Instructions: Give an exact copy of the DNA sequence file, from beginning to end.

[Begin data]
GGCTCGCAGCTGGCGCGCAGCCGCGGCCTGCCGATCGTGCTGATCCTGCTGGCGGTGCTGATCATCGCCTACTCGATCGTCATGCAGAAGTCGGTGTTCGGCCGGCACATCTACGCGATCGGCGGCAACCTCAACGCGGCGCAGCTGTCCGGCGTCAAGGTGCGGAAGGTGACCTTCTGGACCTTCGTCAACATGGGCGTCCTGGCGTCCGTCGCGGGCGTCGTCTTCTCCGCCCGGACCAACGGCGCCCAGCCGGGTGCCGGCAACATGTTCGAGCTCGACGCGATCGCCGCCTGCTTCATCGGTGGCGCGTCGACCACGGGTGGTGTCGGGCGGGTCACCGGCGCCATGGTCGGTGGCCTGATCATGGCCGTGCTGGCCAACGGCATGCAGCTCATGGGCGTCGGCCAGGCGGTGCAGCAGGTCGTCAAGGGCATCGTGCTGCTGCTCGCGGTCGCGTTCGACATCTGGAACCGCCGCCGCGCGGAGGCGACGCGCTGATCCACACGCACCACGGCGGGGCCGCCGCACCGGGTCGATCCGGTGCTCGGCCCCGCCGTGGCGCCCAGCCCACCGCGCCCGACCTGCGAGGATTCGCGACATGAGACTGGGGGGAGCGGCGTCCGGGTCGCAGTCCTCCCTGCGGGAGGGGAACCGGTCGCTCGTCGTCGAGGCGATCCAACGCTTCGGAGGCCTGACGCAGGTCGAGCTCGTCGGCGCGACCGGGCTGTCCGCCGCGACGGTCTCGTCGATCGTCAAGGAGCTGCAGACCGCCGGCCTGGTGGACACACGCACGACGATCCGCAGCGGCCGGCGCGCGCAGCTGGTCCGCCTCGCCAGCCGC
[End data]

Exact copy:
GGCTCGCAGCTGGCGCGCAGCCGCGGCCTGCCGATCGTGCTGATCCTGCTGGCGGTGCTGATCATCGCCTACTCGATCGTCATGCAGAAGTCGGTGTTCGGCCGGCACATCTACGCGATCGGCGGCAACCTCAACGCGGCGCAGCTGTCCGGCGTCAAGGTGCGGAAGGTGACCTTCTGGACCTTCGTCAACATGGGCGTCCTGGCGTCCGTCGCGGGCGTCGTCTTCTCCGCCCGGACCAACGGCGCCCAGCCGGGTGCCGGCAACATGTTCGAGCTCGACGCGATCGCCGCCTGCTTCATCGGTGGCGCGTCGACCACGGGTGGTGTCGGGCGGGTCACCGGCGCCATGGTCGGTGGCCTGATCATGGCCGTGCTGGCCAACGGCATGCAGCTCATGGGCGTCGGCCAGGCGGTGCAGCAGGTCGTCAAGGGCATCGTGCTGCTGCTCGCGGTCGCGTTCGACATCTGGAACCGCCGCCGCGCGGAGGCGACGCGCTGATCCACACGCACCACGGCGGGGCCGCCGCACCGGGTCGATCCGGTGCTCGGCCCCGCCGTGGCGCCCAGCCCACCGCGCCCGACCTGCGAGGATTCGCGACATGAGACTGGGGGGAGCGGCGTCCGGGTCGCAGTCCTCCCTGCGGGAGGGGAACCGGTCGCTCGTCGTCGAGGCGATCCAACGCTTCGGAGGCCTGACGCAGGTCGAGCTCGTCGGCGCGACCGGGCTGTCCGCCGCGACGGTCTCGTCGATCGTCAAGGAGCTGCAGACCGCCGGCCTGGTGGACACACGCACGACGATCCGCAGCGGCCGGCGCGCGCAGCTGGTCCGCCTCGCCAGCCGC